In March 2021, Senator Bernie Sanders (VT) sponsored a new bill called the “For the 99.5% Act” proposing new and revised estate, gift, and tax rates aimed at the wealthiest 0.5% of Americans.1 The bill is complex, but we’ve attempted to anticipate your questions and cover the most meaningful points here.
Question 1: Who will be affected? (or “Who are the wealthiest 0.5% of Americans?”)
The Act would primarily affect those with assets in excess of $3.5 million (or $7 million for a married couple). For these individuals, the bill would impact their ability to avoid taxes when shifting wealth from their estates to others or into currently tax-sheltered structures such as trusts. Additional changes included in the bill would impact:
- Grantor Trusts
- Annual Exclusion Gifts
- Valuation Discounts
- Generation-Skipping Trusts
- Grantor Retained Annuity Trusts
- Beneficiary Defective Inheritors Trusts
Question 2: Why are we writing about a bill that may never be enacted?
There are three primary reasons:
- Some provisions of the bill would become effective in 2021.
- The bill contains “grandfather” provisions that mean some actions taken now would be allowed to continue under an exemption (or be “grandfathered”) if implemented before the bill is enacted.
- The political climate currently favors this type of legislation. Many think that the October budget reconciliation process might be the earliest, best chance for this Act to pass.
Question 3: What key changes would result from the bill?
Here is a partial list of changes that would result if the bill is enacted:
- The federal estate tax exemption would fall from $11.7 million to $3.5 million.
- The federal lifetime gift tax exemption would be reduced from $11.7 million to $1 million.
- The federal gift and estate tax rate would change from its current rate of 40% to a scaled structure:
- 45% for estates between $3.5 and $10 million
- 50% for estates between $10 and $50 million
- 55% for estates between $50 million and $1 billion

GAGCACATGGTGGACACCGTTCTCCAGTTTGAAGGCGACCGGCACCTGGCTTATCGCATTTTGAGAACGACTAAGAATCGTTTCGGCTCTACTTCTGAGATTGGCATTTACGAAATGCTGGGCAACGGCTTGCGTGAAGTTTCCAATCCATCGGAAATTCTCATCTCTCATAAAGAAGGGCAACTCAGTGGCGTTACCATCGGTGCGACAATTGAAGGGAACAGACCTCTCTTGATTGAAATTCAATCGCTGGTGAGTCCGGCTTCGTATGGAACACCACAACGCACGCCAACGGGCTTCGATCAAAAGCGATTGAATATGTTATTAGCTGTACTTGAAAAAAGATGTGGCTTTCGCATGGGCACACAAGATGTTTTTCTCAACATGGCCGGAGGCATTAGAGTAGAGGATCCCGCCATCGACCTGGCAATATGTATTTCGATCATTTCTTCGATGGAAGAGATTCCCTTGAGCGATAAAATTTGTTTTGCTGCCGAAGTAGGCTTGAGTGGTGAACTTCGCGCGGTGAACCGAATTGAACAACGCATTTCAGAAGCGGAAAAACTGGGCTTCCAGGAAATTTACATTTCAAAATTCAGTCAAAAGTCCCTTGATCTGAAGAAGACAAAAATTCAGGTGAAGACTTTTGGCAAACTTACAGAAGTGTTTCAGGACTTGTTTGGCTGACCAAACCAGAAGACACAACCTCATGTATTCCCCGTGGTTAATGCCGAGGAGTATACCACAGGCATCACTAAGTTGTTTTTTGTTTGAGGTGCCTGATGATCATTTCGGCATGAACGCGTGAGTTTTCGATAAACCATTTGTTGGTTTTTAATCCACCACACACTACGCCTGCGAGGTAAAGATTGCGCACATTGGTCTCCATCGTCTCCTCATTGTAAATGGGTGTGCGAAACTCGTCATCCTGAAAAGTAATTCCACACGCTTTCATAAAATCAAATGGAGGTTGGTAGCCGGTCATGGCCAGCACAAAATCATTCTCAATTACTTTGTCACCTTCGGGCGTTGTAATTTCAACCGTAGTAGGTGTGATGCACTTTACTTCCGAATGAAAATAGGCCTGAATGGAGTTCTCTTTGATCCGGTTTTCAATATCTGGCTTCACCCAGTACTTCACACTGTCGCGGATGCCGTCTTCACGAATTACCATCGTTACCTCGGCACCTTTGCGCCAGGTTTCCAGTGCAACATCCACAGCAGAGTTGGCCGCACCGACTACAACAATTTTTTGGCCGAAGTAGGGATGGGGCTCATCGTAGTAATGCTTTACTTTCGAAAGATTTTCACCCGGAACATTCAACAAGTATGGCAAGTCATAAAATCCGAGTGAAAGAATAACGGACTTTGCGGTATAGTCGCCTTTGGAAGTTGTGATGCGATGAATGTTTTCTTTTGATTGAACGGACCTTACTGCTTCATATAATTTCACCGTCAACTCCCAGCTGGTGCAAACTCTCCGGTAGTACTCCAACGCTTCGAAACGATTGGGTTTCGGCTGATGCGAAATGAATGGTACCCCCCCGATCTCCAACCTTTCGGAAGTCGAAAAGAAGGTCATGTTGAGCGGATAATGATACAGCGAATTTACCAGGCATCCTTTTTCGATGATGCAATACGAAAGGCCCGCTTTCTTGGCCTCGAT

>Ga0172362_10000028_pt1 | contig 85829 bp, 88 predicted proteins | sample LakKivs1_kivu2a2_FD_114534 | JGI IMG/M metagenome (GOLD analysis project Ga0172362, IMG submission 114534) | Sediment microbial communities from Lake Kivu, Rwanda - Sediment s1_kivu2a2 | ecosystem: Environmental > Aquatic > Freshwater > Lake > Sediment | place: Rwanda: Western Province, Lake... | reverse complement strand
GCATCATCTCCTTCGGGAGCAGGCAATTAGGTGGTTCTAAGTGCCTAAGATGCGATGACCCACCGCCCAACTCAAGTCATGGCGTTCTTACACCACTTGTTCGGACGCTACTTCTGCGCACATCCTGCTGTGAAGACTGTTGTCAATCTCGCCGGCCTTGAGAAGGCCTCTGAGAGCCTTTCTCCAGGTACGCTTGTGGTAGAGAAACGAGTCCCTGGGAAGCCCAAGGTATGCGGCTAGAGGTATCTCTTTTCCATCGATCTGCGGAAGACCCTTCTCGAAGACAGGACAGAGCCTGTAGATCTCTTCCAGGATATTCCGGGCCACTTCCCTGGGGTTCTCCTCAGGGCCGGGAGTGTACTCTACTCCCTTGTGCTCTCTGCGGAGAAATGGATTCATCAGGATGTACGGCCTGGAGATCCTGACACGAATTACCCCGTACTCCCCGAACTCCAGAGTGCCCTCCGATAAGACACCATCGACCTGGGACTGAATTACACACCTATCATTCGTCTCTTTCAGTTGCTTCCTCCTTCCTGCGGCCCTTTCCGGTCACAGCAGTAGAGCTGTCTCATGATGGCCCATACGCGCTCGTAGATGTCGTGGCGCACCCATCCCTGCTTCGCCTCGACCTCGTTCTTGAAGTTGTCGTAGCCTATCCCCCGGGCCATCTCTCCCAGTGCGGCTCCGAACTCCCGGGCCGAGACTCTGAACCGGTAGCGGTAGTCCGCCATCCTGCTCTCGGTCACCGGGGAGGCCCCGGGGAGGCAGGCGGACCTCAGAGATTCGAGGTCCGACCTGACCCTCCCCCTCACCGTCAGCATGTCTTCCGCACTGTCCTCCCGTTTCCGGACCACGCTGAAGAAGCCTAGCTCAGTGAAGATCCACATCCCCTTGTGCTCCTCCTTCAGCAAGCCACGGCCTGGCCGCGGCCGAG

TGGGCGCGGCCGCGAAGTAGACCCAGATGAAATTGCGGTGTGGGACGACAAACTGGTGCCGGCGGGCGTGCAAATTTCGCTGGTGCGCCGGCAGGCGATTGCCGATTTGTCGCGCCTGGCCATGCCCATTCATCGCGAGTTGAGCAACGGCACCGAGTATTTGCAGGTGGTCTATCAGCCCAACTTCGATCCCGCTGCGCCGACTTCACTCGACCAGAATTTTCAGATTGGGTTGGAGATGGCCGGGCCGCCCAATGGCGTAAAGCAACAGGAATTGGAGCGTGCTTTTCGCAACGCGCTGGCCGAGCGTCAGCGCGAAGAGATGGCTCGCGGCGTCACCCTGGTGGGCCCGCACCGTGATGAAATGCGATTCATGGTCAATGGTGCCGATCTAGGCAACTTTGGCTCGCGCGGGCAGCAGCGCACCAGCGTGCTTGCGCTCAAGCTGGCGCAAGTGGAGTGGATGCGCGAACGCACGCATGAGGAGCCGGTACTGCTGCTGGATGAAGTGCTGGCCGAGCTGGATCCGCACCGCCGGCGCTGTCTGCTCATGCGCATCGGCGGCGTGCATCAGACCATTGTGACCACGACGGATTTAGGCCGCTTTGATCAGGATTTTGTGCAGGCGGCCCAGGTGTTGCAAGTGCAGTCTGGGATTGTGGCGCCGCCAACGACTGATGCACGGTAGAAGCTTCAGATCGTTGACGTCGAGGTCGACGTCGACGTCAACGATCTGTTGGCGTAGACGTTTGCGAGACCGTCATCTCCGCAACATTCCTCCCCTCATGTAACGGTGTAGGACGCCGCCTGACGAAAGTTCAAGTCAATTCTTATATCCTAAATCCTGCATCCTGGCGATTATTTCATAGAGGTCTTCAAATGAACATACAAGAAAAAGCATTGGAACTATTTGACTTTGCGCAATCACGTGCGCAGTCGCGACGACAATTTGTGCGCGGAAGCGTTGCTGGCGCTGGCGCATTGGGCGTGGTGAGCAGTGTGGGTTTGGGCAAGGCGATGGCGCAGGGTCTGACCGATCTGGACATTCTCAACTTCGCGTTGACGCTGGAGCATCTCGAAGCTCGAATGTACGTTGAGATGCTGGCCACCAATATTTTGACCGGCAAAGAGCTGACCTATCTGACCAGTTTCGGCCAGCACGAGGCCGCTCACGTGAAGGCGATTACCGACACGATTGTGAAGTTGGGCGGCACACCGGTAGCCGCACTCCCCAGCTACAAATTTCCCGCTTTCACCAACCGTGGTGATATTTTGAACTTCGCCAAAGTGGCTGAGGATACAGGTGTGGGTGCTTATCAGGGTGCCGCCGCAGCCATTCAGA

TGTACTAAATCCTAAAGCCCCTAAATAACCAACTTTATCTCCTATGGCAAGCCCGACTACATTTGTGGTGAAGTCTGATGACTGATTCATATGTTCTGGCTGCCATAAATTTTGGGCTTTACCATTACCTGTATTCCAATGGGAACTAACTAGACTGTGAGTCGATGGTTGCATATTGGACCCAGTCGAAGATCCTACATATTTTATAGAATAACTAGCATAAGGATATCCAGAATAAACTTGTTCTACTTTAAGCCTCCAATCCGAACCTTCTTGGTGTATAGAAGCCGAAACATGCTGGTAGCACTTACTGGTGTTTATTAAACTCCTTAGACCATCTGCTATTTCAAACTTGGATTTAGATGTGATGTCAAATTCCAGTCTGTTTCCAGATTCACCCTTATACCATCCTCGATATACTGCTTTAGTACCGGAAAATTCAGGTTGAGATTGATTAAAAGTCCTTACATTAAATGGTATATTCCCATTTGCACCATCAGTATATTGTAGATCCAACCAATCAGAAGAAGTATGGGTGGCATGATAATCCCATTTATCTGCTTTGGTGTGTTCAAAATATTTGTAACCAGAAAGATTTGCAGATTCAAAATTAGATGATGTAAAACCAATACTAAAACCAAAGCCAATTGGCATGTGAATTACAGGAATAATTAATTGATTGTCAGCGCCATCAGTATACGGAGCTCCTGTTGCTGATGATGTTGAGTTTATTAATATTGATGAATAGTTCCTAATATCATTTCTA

- 65% for estates in excess of $1 billion
- The creation and operation of dynastic trusts would be constrained. Currently exempt from generation-skipping transfer taxes, such trusts would become subject to taxation every 50 years.
- The practice of discounting valuations of business interests gifted or sold to family members and trusts would be limited or curtailed.
- The annual gifting exemption (currently $15,000 per donee/year) would change to $10,000 per donee and would be subject to an annual cumulative limitation. New limitations would also pertain when making gifts to trusts, family entities, or other entities when the gifted assets cannot be easily liquidated.
- Grantor trusts (such as life insurance trusts) would be included as part of the grantor’s taxable estate at death.
Question 4: What should I think about doing right now?
Consult your financial professional. The proposed legislation currently allows for some “grandfathering” of preexisting grantor trusts, and this may mean there’s a limited opportunity to take advantage of the current $11.7 million exemption before a change is enacted.
The opinions voiced in this material are for general information only and are not intended to provide specific advice or recommendations for any individual. To determine which investment(s) may be appropriate for you, consult your financial professional prior to investing. All performance referenced is historical and is no guarantee of future results. All indices are unmanaged and cannot be invested into directly.
The information provided is not intended to be a substitute for specific individualized tax planning or legal advice. We suggest that you consult with a qualified tax or legal advisor.
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